by George Foreman and Joel Engel
In the opening pages, Foreman tells about overhearing an argument between his wife and 10-year-old son. “I’m not going to wear those [pants],” Little George said. “I don’t want to look poor.” Investigating, Foreman found the pants to be a pair of clean, neatly pressed, if faded, jeans. Suddenly he realized that “my boy had no idea what poor really meant…I’d never bothered to explain to him where I’d come from.”
By George is Foreman’s fascinating act of reparation. It follows his rise from Dickensian beginnings in Houston’s “bloody” Fifth Ward—where he and his four siblings “mended holes in our shoes with cardboard”—to his winning the heavyweight championship in 1973, only to lose it to Muhammad Ali. The book’s second half traces Foreman’s transformation from the bully shaped by the hunger and anger of his childhood into the affable, bald-pated gaffer who mainlines hamburgers, preaches the gospel and KOs men half his age.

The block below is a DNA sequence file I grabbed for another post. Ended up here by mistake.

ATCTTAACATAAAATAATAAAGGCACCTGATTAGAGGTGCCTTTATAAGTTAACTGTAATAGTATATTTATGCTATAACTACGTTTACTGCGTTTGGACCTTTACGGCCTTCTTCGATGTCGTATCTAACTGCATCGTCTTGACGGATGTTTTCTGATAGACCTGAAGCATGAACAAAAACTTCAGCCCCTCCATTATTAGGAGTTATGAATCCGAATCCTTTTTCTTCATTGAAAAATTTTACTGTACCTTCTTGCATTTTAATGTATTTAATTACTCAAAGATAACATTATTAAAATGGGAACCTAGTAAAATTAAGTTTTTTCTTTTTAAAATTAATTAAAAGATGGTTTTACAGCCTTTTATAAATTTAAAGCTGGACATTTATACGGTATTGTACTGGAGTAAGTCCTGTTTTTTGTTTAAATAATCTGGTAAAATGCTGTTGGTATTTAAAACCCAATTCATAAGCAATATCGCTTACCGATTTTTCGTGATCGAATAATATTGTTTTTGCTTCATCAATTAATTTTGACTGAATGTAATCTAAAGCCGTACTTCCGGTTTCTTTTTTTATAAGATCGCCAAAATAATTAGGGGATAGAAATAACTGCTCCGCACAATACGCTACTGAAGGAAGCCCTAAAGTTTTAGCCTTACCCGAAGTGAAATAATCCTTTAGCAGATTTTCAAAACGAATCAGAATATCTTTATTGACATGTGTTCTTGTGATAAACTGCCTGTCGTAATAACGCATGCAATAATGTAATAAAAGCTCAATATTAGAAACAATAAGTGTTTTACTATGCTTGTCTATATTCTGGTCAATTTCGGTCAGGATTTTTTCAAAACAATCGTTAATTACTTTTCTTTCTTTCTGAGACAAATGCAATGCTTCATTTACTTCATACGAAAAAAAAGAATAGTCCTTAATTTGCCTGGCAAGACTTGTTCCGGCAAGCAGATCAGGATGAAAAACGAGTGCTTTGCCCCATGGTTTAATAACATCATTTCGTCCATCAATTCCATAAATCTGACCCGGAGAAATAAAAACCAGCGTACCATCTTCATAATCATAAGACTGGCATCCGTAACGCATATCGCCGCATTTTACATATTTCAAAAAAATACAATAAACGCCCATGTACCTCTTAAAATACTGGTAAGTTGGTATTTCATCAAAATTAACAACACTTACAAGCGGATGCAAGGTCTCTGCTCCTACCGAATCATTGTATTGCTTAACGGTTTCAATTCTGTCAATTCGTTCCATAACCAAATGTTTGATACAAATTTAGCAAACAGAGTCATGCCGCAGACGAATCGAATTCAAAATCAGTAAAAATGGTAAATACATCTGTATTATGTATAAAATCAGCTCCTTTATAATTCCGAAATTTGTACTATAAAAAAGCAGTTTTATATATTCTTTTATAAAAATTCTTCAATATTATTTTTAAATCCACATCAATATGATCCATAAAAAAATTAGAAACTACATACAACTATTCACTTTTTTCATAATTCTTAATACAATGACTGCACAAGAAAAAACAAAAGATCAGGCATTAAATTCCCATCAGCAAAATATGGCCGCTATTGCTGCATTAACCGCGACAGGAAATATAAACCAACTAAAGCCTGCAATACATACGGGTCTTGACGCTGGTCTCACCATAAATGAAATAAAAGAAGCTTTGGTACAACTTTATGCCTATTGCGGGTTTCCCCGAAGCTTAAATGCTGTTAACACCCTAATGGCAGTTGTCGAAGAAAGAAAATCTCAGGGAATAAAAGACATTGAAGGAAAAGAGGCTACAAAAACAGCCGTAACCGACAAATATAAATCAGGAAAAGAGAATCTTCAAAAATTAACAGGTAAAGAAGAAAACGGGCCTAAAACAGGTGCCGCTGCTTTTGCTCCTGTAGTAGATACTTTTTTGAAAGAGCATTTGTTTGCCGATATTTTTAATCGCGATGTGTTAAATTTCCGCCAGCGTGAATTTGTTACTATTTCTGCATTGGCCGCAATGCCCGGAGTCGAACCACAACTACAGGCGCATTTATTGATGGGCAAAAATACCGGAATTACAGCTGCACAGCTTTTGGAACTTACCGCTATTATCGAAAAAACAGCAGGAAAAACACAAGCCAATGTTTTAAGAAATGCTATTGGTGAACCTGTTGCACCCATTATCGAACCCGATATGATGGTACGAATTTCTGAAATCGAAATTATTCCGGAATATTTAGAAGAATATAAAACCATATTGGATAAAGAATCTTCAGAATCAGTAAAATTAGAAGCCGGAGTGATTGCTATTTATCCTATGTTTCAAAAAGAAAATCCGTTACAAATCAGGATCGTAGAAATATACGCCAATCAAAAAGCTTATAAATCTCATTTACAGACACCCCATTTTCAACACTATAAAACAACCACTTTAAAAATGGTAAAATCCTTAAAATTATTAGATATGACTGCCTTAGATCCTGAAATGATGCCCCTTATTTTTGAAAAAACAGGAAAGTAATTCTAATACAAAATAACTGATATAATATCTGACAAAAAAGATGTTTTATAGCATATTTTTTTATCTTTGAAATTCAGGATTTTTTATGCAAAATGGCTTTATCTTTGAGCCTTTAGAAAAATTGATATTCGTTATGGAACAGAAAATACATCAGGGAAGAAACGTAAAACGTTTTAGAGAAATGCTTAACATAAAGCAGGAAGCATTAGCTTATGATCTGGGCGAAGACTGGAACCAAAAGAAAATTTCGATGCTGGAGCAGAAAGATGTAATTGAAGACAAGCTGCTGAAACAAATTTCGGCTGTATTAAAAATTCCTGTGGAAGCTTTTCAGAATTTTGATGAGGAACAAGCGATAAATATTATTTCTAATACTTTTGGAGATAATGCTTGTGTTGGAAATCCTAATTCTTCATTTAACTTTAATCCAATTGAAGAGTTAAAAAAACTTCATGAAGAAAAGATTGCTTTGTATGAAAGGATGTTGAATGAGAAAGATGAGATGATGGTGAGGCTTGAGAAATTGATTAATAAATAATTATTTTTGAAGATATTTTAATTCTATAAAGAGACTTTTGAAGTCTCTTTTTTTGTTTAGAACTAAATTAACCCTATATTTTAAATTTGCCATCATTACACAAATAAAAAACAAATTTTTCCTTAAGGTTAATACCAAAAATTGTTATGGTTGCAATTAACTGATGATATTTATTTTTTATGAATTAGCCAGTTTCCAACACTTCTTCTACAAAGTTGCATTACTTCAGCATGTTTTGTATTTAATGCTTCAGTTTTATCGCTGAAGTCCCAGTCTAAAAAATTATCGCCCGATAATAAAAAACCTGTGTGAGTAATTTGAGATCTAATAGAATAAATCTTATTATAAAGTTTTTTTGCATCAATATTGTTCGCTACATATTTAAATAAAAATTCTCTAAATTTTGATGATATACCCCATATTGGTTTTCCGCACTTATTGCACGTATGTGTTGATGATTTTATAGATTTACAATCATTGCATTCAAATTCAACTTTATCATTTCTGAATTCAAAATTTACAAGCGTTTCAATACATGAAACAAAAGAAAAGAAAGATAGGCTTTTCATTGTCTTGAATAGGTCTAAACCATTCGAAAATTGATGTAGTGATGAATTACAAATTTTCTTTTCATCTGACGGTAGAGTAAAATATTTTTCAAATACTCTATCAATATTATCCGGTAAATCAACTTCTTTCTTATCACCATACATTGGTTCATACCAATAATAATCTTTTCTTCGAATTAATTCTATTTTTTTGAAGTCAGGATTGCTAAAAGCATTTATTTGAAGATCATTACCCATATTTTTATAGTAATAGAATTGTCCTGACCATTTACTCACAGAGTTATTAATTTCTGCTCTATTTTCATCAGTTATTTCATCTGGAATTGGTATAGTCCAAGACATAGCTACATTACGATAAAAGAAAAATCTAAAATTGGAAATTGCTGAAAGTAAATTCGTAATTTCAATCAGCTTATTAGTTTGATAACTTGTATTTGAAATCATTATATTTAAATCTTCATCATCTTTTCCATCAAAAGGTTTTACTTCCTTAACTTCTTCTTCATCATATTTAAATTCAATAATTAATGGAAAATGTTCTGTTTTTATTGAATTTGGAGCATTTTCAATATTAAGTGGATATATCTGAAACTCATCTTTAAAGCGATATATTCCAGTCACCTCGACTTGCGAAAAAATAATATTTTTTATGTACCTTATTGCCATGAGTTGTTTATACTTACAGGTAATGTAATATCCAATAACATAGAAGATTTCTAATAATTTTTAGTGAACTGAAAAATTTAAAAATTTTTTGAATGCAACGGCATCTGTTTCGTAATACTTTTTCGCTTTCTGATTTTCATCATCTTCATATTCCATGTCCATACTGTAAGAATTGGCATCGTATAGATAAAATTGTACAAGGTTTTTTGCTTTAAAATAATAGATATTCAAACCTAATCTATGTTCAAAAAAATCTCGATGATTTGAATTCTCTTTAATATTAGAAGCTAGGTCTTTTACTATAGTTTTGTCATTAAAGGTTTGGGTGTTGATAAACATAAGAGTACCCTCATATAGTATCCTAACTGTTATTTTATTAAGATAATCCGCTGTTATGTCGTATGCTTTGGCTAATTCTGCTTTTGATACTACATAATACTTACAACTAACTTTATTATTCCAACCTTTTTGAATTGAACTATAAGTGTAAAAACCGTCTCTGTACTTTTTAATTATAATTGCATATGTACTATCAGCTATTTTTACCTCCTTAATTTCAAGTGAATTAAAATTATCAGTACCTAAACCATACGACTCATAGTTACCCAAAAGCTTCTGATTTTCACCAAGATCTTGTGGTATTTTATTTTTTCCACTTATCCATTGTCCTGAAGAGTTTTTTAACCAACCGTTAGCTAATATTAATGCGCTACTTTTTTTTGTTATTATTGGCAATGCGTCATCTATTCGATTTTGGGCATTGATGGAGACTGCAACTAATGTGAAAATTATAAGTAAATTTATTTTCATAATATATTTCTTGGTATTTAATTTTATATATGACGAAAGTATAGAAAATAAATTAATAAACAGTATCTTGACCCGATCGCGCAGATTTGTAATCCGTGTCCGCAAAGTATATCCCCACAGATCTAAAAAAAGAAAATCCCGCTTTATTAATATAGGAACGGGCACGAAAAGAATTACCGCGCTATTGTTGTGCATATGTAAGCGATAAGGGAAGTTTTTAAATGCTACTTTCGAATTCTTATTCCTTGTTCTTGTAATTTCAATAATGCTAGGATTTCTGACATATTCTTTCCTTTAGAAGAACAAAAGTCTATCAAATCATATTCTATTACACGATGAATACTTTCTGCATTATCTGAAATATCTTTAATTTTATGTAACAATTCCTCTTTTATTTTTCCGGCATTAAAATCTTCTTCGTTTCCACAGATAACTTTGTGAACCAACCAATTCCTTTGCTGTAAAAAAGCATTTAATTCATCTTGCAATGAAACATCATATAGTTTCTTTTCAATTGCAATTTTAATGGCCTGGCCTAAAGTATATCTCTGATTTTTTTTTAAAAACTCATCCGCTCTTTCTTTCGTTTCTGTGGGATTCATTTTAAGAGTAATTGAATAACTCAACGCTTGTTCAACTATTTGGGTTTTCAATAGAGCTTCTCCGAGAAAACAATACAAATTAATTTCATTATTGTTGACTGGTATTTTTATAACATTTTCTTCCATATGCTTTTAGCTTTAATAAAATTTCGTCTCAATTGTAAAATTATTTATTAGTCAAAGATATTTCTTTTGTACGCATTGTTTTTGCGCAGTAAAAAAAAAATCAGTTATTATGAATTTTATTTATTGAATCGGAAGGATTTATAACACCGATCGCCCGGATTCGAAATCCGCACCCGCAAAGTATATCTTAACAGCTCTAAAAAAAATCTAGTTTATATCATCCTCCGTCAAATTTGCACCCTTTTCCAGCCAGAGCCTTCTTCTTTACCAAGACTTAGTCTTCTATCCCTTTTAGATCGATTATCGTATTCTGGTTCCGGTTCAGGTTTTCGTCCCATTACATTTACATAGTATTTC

Foreman spins his wonderful tale with characteristic humor. Mounting his late ’80s comeback, Foreman, who had put on 100 lbs., tried to slip into his old boxing togs. “Man,” he told his wife, “this stuff has shrunk!” (Villard, $23)